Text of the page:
In order to achieve the goal of environmental protection, Nova chemical's plant in Virginia has specially allocated an area of 24 acres of soil
land, invested 80million US dollars at a time, planted 24 kinds of trees, and introduced a large number of fruit bearing shrub
trees, so as to develop this industrial land into a quiet natural ecological area, According to fan
· white, the general manager of the company responsible for environmental protection, which can withstand hundreds of times of dynamic load protection under different conditions, the natural ecological area provides "a natural hotbed and Breakfast" for migratory birds and wild animals and plants. To their surprise, after the charity was implemented for a period of time, the company saved $16000 in annual operating costs, achieving the effect of "inadvertently inserting willows into the shade"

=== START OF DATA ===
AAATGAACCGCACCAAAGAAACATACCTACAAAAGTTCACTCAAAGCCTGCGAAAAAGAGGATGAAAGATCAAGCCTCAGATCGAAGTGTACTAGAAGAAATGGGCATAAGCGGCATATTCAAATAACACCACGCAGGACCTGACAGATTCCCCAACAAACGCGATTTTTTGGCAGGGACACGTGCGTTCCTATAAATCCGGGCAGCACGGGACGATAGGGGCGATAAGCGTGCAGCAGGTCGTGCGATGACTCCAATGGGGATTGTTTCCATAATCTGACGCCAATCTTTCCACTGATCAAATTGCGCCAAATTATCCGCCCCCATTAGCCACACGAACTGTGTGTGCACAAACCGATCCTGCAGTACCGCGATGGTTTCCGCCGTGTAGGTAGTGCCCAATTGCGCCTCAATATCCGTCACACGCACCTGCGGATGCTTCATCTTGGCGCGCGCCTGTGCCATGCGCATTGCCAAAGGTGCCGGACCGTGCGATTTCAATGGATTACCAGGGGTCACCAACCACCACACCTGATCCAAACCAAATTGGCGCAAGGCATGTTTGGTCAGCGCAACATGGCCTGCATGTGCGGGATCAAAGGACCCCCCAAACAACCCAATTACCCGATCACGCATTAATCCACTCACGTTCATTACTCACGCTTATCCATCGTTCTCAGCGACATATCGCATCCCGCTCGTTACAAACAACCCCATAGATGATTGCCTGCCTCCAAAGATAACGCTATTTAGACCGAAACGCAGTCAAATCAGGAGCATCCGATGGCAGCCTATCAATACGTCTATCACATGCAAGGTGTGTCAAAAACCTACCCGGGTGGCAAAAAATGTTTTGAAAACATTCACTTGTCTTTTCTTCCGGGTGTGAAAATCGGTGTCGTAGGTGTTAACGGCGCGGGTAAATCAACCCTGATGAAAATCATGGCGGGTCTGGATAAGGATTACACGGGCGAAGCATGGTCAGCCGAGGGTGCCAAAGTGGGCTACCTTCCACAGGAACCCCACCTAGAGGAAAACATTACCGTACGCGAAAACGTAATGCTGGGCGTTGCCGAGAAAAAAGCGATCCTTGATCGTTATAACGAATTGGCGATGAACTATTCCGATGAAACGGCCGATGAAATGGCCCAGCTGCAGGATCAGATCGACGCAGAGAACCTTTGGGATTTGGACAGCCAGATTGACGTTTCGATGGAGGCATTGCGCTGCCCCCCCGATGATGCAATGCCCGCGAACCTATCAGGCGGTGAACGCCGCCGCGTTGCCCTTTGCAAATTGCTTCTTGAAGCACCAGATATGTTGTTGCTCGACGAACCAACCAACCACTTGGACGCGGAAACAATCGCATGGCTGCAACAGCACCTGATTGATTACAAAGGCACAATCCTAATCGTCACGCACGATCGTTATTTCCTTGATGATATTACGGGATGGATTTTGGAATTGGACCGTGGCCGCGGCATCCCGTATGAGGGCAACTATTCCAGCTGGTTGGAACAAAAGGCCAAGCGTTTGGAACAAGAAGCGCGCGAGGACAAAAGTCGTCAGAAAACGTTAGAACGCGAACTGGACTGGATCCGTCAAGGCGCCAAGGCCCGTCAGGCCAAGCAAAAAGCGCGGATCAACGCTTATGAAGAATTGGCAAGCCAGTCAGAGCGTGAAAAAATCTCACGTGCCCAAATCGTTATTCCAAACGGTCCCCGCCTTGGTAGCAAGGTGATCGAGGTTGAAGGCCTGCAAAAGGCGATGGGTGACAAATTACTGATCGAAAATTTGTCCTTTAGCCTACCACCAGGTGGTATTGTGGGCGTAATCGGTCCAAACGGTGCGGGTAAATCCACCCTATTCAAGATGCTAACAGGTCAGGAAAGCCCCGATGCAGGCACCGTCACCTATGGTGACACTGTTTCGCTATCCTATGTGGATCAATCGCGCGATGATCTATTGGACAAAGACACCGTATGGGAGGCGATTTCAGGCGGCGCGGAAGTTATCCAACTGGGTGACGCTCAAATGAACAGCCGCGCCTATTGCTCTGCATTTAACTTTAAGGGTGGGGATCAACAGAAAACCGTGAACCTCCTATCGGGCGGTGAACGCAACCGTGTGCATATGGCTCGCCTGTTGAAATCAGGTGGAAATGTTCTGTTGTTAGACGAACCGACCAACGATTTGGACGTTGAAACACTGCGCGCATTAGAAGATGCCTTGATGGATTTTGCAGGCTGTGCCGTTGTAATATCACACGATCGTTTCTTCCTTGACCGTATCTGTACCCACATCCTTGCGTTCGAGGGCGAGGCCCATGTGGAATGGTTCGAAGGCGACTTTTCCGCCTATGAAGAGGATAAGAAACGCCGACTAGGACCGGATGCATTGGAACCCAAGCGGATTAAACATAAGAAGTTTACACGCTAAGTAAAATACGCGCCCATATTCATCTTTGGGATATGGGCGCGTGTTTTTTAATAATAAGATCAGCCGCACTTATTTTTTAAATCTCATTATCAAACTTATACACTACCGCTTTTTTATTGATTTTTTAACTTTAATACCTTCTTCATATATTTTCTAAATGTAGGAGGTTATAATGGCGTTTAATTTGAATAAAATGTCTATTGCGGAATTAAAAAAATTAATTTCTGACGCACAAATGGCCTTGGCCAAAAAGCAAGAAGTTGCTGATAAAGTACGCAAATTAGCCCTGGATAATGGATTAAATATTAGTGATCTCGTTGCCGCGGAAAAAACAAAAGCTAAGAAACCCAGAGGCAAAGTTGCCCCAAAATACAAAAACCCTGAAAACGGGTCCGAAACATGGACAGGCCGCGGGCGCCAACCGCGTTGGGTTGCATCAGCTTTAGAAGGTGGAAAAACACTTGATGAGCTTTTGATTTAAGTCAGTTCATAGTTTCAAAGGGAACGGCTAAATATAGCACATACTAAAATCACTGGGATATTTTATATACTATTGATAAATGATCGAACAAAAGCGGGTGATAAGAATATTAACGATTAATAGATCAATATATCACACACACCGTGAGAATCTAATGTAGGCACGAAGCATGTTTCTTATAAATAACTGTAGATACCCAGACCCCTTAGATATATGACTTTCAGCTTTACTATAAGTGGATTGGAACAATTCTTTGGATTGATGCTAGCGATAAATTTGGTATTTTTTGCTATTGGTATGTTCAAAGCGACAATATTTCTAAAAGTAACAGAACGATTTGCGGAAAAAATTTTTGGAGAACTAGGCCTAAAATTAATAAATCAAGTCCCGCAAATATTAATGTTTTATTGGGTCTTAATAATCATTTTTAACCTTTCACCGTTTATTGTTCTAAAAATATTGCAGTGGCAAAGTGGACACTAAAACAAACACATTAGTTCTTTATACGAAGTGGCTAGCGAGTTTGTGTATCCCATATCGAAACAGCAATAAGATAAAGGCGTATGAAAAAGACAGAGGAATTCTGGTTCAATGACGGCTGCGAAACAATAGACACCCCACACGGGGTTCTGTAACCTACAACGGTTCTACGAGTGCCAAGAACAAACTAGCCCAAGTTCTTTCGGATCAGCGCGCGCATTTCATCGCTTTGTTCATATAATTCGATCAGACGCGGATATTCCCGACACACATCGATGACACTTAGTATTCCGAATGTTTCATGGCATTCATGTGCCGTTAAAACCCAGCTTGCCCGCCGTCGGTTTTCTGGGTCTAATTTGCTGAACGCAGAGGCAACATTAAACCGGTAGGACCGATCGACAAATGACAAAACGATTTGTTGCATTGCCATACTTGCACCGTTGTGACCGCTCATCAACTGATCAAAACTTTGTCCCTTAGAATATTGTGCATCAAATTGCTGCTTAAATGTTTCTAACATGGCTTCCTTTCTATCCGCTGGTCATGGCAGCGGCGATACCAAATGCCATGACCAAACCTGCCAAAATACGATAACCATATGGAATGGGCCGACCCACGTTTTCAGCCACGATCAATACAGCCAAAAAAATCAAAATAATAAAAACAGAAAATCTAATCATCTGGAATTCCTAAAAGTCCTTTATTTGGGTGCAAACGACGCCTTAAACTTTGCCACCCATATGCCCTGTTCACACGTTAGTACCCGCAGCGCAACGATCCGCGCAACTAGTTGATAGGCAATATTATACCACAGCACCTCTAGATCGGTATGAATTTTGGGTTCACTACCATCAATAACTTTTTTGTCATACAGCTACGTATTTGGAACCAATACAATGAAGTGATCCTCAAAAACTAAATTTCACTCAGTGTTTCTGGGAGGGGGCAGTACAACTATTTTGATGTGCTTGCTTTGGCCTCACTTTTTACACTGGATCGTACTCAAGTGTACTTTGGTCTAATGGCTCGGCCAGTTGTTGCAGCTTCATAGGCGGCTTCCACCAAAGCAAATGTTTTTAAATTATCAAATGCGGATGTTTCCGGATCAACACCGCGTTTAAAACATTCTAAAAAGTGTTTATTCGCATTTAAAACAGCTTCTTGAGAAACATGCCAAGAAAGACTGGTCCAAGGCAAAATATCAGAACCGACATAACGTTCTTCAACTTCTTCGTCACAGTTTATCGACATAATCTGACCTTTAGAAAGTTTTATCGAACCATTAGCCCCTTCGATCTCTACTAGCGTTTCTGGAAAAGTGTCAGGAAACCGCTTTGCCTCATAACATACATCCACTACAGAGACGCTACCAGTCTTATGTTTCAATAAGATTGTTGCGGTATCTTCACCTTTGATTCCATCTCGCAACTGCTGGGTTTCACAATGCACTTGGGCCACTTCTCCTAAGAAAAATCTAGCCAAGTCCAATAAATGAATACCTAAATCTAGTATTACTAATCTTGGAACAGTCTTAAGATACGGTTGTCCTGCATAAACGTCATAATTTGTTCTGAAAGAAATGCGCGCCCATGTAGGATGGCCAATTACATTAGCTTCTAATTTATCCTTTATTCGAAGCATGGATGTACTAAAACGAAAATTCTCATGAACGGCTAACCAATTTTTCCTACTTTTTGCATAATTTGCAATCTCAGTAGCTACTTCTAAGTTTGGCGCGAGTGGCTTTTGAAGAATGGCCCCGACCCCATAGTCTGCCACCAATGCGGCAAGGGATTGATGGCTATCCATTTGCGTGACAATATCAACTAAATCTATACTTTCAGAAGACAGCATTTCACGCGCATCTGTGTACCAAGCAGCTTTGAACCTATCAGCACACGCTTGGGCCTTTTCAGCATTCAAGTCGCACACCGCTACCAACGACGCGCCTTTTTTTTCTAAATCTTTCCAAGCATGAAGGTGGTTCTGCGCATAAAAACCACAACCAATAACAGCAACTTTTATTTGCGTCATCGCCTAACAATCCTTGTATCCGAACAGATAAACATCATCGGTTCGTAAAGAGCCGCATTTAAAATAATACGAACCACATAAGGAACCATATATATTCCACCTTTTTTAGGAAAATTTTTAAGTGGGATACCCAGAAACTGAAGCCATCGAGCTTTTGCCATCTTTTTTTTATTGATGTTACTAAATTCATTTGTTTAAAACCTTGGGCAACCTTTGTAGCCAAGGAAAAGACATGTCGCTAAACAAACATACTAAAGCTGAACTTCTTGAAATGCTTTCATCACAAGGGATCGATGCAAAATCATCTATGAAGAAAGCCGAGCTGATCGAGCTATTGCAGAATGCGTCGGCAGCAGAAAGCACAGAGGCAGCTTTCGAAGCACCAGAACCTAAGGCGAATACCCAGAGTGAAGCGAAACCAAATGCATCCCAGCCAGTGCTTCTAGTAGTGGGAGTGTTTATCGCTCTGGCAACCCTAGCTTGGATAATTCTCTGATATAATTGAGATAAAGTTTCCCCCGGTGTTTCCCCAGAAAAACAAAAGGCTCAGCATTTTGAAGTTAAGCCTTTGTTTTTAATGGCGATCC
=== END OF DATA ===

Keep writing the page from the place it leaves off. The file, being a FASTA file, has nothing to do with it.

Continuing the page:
Xerox, an American copier manufacturer, also has deep feelings about whether the calibrated measuring instruments can be used. A few years ago, some users called
to ask whether Xerox could help them deal with the remaining ink in printing. Xerox took great risks and agreed to the request.
each year, it took more than 500000 US dollars to recycle and transport a large amount of remaining ink. Subsequently, Xerox's chemical experts spent a large part of the company's R & D budget to study how to "change these different inks from waste to new". Before the project starts from the surface to the heart, Xerox still spends a lot of money on ink recovery, but it is gratifying that with the efforts of the past few years, Xerox can save us $800000 a year when it clamps the standard tensile sample of the corresponding force on the experimental machine for high-end copiers to develop ink
Glenn Prickett, President of the US Environmental Protection Agency, said: "the idea that 'spending a lot of money to achieve environmental protection is not worth the loss' is long out of date." The environmental protection organization where priquet works is the main partner to assist Starbucks in planting "rainforest coffee" in Mexico, and was once employed by Exxon, the American oil magnate. When the company explored oil in Peru, it completed the glorious mission of protecting the rainforest in the geothermal zone